The Amsterdam Science & Innovation Audience Award was given to HEAD (Hydrocephalus Early Diagnosis), a tool that will improve hydrocephalus diagnosis. Hydrocephalus is a neurological disease, affecting mainly newborns, that leads to an increase in brain pressure.
Resembling a supermarket scanner, the HEAD generates a 3D reconstruction of the newborn’s face and accurately identifies one of the most common symptoms of hydrocephalus, the enlarged forehead. According to Dr. Hedy Folkersma, the HEAD is an easy to use, accurate and self-improving system, which gives it an enormous advantage over the current diagnostic tools.
The event jury awarded the idea with a broad range of applications that still needs further improvements to offer its full potential to society.
The High Potential Idea: determining unconscious preferences
The Feeling Thermometer was awarded 2016’s high potential idea. As a social neurologist, Marte Otten found that the Implicit Association Test (IAT), developed in 1998, is a valuable questionnaire to measure people’s unconscious preferences and feelings towards certain concepts, such as racism or homophobia. Her idea is to turn the IAT into an online app, the Feeling Thermometer, that can be used by companies or governmental organizations for marketing purposes.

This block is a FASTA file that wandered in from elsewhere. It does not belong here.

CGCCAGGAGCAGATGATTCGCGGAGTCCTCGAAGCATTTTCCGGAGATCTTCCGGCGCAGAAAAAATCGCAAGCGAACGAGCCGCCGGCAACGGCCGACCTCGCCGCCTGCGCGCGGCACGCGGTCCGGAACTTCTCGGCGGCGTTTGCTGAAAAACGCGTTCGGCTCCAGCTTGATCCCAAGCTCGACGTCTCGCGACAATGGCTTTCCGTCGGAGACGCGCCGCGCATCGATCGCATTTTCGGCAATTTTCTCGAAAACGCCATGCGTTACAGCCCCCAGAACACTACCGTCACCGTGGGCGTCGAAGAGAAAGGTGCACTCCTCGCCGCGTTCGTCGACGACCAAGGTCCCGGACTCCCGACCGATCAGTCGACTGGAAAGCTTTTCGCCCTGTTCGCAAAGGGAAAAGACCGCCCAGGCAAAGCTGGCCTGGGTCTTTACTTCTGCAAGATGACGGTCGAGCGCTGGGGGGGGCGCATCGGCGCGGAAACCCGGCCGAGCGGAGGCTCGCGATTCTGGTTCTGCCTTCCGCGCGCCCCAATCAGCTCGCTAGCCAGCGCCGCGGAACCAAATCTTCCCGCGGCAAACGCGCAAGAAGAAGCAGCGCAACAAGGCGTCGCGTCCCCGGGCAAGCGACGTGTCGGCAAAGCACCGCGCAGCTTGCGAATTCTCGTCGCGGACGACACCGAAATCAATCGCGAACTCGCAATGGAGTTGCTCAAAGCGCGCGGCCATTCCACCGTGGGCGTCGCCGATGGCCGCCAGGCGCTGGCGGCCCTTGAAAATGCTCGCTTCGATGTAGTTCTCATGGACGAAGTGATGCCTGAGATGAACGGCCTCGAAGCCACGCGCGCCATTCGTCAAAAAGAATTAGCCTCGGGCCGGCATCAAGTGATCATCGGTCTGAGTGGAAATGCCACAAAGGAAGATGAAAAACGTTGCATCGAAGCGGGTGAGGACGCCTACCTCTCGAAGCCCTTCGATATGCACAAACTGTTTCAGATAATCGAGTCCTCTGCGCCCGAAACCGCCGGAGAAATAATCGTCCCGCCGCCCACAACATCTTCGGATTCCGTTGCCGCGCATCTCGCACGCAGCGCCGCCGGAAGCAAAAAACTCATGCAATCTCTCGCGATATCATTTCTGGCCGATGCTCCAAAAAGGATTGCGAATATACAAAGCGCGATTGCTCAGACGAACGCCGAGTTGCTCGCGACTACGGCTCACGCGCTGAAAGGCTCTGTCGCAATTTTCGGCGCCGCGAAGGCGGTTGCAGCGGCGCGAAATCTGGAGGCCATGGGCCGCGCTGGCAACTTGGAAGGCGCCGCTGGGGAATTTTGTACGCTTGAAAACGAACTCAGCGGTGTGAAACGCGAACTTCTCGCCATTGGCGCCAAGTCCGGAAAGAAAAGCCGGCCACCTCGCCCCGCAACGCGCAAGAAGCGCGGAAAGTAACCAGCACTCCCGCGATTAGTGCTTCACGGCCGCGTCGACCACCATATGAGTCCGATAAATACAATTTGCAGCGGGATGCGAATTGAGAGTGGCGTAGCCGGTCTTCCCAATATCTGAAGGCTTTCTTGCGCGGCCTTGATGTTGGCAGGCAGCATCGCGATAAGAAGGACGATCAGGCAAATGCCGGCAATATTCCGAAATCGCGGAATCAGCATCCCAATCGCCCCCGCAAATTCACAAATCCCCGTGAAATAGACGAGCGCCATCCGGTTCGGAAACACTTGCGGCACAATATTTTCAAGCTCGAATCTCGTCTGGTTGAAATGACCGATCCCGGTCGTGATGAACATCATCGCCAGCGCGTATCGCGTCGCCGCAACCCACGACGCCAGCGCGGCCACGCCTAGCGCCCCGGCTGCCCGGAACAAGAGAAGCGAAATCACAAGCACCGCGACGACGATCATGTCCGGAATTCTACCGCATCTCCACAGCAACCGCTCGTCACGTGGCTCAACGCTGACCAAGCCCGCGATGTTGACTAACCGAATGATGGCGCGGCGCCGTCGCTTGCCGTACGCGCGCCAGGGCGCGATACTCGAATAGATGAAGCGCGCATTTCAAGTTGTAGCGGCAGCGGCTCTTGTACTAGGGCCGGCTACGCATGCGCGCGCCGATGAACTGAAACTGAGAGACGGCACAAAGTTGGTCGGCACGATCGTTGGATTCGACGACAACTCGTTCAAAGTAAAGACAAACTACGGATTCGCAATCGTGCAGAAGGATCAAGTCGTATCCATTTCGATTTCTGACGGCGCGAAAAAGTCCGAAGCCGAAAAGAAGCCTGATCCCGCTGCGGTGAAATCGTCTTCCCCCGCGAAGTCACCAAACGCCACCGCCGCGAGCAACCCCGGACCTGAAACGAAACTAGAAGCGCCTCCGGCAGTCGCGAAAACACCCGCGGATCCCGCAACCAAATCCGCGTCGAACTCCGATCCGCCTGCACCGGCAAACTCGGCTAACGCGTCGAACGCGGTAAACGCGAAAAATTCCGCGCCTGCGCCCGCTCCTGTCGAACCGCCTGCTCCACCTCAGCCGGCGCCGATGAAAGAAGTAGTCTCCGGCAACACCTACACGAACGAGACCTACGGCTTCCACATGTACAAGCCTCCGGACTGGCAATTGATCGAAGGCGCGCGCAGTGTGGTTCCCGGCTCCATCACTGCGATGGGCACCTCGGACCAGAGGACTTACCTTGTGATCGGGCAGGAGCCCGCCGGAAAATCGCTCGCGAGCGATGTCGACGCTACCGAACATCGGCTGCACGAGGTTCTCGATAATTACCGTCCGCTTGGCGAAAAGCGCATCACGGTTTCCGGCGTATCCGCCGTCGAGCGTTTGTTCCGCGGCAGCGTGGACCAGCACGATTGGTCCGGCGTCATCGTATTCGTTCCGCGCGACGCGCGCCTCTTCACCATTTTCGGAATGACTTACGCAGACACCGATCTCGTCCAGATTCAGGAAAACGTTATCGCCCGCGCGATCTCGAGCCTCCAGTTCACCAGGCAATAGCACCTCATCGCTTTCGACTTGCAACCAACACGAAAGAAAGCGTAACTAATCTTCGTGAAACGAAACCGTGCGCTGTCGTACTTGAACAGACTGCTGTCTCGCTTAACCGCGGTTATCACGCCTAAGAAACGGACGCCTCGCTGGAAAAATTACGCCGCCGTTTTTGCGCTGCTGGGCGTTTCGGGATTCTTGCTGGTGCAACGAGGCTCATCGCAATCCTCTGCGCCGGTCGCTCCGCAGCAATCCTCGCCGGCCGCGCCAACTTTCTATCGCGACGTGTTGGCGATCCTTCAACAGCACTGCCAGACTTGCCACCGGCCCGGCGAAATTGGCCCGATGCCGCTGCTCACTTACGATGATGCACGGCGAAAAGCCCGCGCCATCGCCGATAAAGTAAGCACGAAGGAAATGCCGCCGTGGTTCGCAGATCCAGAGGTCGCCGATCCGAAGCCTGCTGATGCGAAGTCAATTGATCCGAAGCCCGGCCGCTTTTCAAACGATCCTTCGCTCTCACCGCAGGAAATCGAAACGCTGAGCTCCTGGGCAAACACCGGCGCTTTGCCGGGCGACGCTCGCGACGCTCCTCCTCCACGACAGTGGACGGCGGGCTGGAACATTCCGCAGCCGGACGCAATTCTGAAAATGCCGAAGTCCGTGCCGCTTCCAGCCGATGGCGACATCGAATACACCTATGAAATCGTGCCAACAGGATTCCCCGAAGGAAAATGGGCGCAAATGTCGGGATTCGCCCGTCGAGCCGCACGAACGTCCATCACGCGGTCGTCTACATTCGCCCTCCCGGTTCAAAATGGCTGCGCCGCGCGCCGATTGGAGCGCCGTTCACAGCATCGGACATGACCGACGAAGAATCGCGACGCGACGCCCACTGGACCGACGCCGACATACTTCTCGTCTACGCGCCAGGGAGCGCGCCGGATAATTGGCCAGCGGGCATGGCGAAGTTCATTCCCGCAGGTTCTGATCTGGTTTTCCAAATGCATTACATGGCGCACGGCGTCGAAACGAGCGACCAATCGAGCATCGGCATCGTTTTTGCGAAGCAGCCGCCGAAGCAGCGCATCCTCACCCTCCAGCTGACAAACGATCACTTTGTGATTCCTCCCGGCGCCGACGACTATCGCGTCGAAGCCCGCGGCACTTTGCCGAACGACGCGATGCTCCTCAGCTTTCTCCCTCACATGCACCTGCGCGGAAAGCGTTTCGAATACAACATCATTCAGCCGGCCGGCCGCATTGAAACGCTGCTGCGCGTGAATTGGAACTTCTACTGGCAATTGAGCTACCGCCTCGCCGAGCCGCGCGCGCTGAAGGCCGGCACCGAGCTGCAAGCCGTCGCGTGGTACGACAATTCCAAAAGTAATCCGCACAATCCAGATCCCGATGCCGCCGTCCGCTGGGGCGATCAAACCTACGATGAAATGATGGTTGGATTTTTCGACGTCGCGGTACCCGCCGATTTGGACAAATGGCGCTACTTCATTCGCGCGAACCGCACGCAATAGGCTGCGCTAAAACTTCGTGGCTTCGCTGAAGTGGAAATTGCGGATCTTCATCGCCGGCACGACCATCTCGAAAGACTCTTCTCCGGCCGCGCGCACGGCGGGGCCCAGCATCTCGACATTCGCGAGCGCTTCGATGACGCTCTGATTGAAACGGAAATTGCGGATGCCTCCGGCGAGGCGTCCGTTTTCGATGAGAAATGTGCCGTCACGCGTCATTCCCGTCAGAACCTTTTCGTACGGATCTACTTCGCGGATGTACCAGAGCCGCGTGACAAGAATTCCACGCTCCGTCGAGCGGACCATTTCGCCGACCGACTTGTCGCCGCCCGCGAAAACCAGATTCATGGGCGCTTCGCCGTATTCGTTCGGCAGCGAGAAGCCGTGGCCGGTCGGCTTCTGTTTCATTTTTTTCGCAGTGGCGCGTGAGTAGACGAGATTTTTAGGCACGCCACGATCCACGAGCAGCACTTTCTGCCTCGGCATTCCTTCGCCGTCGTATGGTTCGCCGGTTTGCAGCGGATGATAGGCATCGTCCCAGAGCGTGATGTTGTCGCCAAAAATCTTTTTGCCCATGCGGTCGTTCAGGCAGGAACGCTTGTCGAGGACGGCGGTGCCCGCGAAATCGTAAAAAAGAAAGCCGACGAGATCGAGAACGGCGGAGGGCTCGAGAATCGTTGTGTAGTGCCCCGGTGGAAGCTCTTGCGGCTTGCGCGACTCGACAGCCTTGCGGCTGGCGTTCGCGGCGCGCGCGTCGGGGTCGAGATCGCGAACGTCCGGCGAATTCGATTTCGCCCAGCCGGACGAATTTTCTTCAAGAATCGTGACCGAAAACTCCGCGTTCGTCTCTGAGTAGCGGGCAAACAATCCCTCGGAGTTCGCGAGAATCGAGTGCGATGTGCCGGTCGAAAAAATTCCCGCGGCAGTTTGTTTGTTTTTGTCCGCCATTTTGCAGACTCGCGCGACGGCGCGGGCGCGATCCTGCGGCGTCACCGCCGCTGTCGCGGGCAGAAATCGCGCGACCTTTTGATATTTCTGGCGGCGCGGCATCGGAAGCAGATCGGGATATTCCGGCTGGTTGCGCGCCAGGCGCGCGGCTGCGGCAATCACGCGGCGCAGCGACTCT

In Marte’s opinion, The Feeling Thermometer’s applications are endless. She used it to find out what her favorite soccer team is (turns out she is an Ajax fan), but the Feeling Thermometer can be fully customized to accommodate corporations’ desires, in order to determining what their target audiences think of their products.
The winner was rewarded for his confident presentation and passion for the idea. The 10,000€ prize will allow him to develop his groundbreaking idea in cancer treatment.
The Winner: giving light to breast cancer surgeries
In early diagnosed breast cancers, doctors often operate ‘in the dark’, as they have no means of telling healthy and cancerous cells apart. Facing this problem, Bram Schermers developed the MaMaLoc, a magnetic marker capable of spotting cancerous cells, when used in combination with a specific detection platform.
Bram plans to make MaMaLoc available in operation rooms all over the world; doctors who already tested it claimed that ‘if MaMaLoc was already commercially available, they would immediately start using it’. The MaMaLoc marker can be implanted some days before the surgery and, besides allowing for high surgical precision, it can improve patients’ cosmetic outcome.
The Amsterdam Science and Innovation’s jury was convinced by ‘the added value that MaMaLoc will bring to people’s lives’, as well as by Bram’s ‘self-confidence and passion for the idea’. In the future, the MaMaLoc can be expanded to other types of cancer, such as head and neck tumors.
de Taeye, S., Moore, J., & Sanders, R. (2016). HIV-1 Envelope Trimer Design and Immunization Strategies To Induce Broadly Neutralizing Antibodies Trends in Immunology, 37 (3), 221-232 DOI: 10.1016/j.it.2016.01.007
Alchin, D. (2014). HIV vaccine development: an exploratory review of the trials and tribulations Immunologic Research, 60 (1), 35-37 DOI: 10.1007/s12026-014-8551-y